- The stock market just had its best month since 1987.
- But analysts are beginning to question how long it will last.
- These ten indicators are flashing red warnings that the end is near.
A panicked February selloff in equities led the stock market to its swiftest 10% decline from a peak in history. By the time stocks began to rally in March, the market correction was catastrophic on a world-historical scale.
The Dow Jones Industrial Average lost 37% of its peak value from Feb. 12 to Mar. 23. The broader S&P 500 Index fell 33.9% from its Feb. 19 peak through Mar. 23. The NASDAQ Composite fared “better” with a 30% loss by Mar. 23 from its Feb. 19 peak.
Bullish investors who thought the January and February valuations were justified before coronavirus came along were quick to swoop in for “cheap” equities. That led to another milestone in this extremely volatile market: the S&P 500’s biggest one-month rally since 1987.
But some bearish analysts saw a tremendous excess of froth in valuations before coronavirus became a household word. They warned through the rally that the bear market in equities was far from over.
Now more analysts are warning the stock market got ahead of itself in April.
Here are ten clear indicators that the stock market bears are right:
Perilous Stock Market Fundamentals
1. Record Buffett Indicator
Investing legend Warren Buffett told Fortune in 2001 that the ratio of stock market capitalization to GDP “is probably the best single measure of where valuations stand at any given moment.” He noted the indicator was at a historic high in the Dot Com Bubble:
Nearly two years ago the ratio rose to an unprecedented level. That should have been a very strong warning signal.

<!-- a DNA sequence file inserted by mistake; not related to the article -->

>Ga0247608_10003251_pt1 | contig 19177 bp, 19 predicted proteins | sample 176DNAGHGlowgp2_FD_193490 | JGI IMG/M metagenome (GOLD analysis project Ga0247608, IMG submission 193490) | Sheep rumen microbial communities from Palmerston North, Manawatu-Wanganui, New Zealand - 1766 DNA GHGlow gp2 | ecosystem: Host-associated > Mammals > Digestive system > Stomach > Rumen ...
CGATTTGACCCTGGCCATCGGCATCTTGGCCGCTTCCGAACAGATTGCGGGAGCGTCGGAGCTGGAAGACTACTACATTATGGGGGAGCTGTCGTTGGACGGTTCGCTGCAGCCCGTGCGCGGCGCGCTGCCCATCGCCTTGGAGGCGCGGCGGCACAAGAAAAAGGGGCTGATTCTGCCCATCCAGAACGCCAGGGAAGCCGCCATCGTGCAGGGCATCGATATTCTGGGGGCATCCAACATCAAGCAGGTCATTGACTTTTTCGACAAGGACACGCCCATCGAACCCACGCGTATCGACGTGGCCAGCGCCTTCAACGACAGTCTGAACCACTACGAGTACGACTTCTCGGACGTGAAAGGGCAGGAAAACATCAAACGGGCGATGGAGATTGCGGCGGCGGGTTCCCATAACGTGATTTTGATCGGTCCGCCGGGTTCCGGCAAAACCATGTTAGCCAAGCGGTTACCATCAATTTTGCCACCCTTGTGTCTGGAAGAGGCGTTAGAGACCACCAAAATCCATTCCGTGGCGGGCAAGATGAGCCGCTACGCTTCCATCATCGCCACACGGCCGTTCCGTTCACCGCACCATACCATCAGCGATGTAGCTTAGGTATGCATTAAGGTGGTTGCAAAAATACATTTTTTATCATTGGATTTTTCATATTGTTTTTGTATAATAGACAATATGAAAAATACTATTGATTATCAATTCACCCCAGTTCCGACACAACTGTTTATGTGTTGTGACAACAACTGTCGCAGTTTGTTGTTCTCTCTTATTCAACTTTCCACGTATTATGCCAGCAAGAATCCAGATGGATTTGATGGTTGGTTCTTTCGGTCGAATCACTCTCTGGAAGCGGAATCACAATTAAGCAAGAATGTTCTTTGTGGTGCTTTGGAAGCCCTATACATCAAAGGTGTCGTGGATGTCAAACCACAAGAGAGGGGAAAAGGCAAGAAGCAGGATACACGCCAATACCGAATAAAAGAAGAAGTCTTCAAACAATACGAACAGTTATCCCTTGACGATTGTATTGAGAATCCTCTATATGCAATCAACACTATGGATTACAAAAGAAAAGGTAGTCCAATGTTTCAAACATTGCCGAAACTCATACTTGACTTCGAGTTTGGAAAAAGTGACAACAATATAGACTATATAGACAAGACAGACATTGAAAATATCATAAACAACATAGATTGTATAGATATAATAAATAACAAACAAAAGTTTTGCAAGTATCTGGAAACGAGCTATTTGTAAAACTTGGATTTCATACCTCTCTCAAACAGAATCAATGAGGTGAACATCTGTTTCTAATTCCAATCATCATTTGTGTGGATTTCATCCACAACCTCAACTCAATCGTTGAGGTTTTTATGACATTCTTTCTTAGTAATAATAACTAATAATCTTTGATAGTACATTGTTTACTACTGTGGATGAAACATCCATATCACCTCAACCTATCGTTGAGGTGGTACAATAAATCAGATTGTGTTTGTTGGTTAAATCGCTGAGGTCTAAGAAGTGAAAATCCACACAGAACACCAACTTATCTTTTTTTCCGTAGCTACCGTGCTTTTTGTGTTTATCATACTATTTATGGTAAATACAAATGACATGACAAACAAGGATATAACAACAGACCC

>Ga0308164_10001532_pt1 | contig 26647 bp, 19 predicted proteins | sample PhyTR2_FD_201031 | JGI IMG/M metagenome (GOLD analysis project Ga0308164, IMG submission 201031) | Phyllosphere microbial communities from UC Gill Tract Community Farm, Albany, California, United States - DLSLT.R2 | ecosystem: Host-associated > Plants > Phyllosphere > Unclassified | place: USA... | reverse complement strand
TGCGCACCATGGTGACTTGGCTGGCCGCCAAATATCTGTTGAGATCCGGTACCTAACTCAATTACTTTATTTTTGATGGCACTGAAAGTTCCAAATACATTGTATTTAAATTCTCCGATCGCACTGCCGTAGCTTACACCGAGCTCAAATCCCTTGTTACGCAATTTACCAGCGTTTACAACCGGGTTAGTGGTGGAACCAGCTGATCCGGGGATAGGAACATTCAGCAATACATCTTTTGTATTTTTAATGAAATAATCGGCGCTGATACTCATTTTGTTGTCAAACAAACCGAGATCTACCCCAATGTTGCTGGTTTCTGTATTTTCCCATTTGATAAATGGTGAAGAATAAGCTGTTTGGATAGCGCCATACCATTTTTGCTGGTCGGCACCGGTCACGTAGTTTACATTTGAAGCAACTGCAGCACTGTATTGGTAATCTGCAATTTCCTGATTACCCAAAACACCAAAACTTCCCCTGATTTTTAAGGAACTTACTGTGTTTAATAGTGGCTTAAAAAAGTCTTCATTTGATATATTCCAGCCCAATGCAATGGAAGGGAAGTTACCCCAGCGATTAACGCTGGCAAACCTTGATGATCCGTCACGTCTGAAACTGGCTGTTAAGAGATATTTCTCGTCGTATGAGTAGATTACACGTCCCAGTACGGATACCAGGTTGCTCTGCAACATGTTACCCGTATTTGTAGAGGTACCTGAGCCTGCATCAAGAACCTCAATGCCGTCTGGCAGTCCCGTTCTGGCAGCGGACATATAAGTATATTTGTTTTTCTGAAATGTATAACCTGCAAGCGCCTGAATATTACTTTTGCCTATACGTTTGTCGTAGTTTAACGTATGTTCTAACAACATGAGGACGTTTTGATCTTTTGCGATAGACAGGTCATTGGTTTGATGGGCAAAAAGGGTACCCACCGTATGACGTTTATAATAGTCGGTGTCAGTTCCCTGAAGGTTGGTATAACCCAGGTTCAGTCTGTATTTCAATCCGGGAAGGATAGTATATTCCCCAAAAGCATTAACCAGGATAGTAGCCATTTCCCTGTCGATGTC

Today, the “Buffett Indicator” is at a historical record level, above even its pre-Dot Com crash and pre-2008 financial crisis levels. Stocks have never been more expensive in terms of GDP.
2. Corporate Earnings Recession Continues
Corporate earnings were already in recession as equities set one record after another in 2019. According to financial intelligence firm FactSet, S&P 500 companies saw year-over-year earnings per share (EPS) declines for four quarters consecutively last year.
That’s two back to back corporate earnings recessions followed up by an earnings crash in the first quarter of 2020. It will no doubt be worse in quarter two. Meanwhile, the S&P 500 is valued at 21.5 times projected earnings, the most since May 2002.
3. Massive Corporate Debt Crisis (record levels, record defaults)
By December, nearly $10 trillion in U.S. corporate debt made up a record percentage of the overall economy. An Organization for Economic Cooperation and Development (OECD) report reckoned global corporate debt at $13.5 trillion.
So companies are now weathering the worst economic crisis in living memory while saddled with record levels of debt. And many are borrowing more to survive. Research firm, Debtwire calls it “a headwind to the recovery.”